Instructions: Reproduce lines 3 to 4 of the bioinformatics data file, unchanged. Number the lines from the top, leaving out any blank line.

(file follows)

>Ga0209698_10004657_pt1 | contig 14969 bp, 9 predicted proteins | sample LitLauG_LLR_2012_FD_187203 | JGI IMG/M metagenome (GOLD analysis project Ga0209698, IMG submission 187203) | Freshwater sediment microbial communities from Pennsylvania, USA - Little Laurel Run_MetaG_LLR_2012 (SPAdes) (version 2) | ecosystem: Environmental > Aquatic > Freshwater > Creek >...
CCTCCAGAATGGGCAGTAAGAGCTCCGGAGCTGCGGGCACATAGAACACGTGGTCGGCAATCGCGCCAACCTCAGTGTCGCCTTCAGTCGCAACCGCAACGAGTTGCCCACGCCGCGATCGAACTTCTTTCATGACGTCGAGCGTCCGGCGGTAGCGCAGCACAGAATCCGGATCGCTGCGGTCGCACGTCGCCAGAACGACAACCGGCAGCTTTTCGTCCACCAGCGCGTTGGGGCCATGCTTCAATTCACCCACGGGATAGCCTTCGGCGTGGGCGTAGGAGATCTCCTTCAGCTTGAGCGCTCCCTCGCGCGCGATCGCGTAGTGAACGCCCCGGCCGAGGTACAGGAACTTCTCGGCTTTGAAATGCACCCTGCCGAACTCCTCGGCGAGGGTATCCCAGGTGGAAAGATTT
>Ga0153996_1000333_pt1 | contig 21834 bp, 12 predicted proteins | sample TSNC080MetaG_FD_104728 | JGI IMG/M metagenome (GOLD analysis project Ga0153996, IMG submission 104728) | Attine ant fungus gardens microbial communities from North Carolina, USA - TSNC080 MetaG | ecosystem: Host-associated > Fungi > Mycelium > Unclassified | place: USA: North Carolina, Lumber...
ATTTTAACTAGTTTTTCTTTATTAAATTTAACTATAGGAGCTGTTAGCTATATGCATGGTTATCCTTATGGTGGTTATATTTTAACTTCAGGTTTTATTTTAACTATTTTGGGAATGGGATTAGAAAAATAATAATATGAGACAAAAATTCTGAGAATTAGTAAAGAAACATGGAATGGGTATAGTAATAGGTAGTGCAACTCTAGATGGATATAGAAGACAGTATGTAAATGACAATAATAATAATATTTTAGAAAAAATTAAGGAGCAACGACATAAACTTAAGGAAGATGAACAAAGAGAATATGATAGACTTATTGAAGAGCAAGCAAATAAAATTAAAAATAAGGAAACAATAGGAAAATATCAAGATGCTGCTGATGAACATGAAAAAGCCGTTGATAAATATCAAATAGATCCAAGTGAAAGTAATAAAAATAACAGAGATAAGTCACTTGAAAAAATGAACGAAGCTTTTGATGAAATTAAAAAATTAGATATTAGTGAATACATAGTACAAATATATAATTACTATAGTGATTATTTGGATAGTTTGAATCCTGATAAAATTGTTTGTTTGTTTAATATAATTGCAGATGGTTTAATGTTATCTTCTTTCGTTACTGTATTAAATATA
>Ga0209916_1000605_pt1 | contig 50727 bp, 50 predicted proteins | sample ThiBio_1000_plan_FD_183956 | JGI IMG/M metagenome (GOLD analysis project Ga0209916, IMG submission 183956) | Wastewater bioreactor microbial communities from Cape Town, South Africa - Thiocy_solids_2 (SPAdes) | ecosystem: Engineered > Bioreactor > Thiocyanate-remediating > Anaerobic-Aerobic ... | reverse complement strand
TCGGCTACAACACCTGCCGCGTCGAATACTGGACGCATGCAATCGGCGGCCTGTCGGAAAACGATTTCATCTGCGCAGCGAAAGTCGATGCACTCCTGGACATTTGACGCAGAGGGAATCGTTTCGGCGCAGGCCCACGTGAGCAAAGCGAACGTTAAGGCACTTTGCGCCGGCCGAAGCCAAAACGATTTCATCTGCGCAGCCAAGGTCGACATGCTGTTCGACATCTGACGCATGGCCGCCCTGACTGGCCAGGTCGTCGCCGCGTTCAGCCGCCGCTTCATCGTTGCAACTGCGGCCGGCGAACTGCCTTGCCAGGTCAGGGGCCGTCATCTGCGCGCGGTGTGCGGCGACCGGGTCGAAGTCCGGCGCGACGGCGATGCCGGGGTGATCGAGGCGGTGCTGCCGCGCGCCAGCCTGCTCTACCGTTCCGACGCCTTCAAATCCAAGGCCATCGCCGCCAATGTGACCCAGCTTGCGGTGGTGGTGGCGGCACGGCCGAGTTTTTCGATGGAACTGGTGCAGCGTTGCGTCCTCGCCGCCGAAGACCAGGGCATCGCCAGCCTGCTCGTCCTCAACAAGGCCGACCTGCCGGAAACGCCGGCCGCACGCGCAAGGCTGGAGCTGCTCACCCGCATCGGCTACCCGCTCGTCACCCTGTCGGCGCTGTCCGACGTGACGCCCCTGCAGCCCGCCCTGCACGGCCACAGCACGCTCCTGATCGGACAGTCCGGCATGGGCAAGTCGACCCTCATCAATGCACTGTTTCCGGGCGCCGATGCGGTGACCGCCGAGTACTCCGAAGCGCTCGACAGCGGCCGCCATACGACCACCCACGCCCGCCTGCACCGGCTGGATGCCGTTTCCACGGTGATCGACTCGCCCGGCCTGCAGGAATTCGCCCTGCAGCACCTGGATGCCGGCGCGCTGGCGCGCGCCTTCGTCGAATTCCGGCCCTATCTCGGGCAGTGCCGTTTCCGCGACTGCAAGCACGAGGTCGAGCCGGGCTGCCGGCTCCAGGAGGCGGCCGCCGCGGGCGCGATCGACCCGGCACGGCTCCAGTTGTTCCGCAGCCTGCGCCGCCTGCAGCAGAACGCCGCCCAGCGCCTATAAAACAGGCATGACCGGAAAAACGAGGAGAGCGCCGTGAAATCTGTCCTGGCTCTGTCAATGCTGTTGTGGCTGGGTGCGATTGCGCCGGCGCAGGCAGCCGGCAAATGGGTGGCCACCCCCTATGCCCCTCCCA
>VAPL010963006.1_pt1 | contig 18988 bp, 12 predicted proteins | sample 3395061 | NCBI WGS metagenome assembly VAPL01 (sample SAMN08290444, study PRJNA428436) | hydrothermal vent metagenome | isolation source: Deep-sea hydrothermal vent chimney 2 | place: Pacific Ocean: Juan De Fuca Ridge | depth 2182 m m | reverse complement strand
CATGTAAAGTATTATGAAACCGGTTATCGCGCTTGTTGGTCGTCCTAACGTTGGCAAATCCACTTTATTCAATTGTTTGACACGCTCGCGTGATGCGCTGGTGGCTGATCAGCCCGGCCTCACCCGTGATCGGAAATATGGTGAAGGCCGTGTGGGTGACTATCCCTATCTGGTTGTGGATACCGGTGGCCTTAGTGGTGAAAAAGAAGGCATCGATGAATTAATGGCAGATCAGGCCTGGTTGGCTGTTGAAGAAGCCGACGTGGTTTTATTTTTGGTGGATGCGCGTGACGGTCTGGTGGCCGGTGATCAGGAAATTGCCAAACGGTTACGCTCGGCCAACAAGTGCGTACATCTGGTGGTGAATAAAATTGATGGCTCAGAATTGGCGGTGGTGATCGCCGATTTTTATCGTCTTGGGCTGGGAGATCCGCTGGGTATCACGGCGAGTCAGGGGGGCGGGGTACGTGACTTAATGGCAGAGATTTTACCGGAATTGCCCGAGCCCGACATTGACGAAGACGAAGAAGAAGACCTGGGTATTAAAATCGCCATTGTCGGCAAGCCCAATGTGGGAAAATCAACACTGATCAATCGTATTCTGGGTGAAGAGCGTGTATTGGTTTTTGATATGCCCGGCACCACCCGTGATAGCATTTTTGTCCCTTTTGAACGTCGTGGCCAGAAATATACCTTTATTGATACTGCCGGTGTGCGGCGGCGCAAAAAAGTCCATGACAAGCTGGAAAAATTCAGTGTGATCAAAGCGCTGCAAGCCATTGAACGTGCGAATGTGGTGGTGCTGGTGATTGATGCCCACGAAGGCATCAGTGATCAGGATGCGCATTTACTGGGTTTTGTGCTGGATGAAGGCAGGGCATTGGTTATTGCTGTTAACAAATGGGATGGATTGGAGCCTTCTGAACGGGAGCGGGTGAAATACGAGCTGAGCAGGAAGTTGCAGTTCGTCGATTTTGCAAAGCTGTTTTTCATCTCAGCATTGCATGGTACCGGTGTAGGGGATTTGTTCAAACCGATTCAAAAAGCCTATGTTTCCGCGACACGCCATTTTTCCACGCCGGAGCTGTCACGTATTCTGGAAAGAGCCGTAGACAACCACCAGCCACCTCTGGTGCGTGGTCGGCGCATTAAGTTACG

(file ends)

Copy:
>Ga0153996_1000333_pt1 | contig 21834 bp, 12 predicted proteins | sample TSNC080MetaG_FD_104728 | JGI IMG/M metagenome (GOLD analysis project Ga0153996, IMG submission 104728) | Attine ant fungus gardens microbial communities from North Carolina, USA - TSNC080 MetaG | ecosystem: Host-associated > Fungi > Mycelium > Unclassified | place: USA: North Carolina, Lumber...
ATTTTAACTAGTTTTTCTTTATTAAATTTAACTATAGGAGCTGTTAGCTATATGCATGGTTATCCTTATGGTGGTTATATTTTAACTTCAGGTTTTATTTTAACTATTTTGGGAATGGGATTAGAAAAATAATAATATGAGACAAAAATTCTGAGAATTAGTAAAGAAACATGGAATGGGTATAGTAATAGGTAGTGCAACTCTAGATGGATATAGAAGACAGTATGTAAATGACAATAATAATAATATTTTAGAAAAAATTAAGGAGCAACGACATAAACTTAAGGAAGATGAACAAAGAGAATATGATAGACTTATTGAAGAGCAAGCAAATAAAATTAAAAATAAGGAAACAATAGGAAAATATCAAGATGCTGCTGATGAACATGAAAAAGCCGTTGATAAATATCAAATAGATCCAAGTGAAAGTAATAAAAATAACAGAGATAAGTCACTTGAAAAAATGAACGAAGCTTTTGATGAAATTAAAAAATTAGATATTAGTGAATACATAGTACAAATATATAATTACTATAGTGATTATTTGGATAGTTTGAATCCTGATAAAATTGTTTGTTTGTTTAATATAATTGCAGATGGTTTAATGTTATCTTCTTTCGTTACTGTATTAAATATA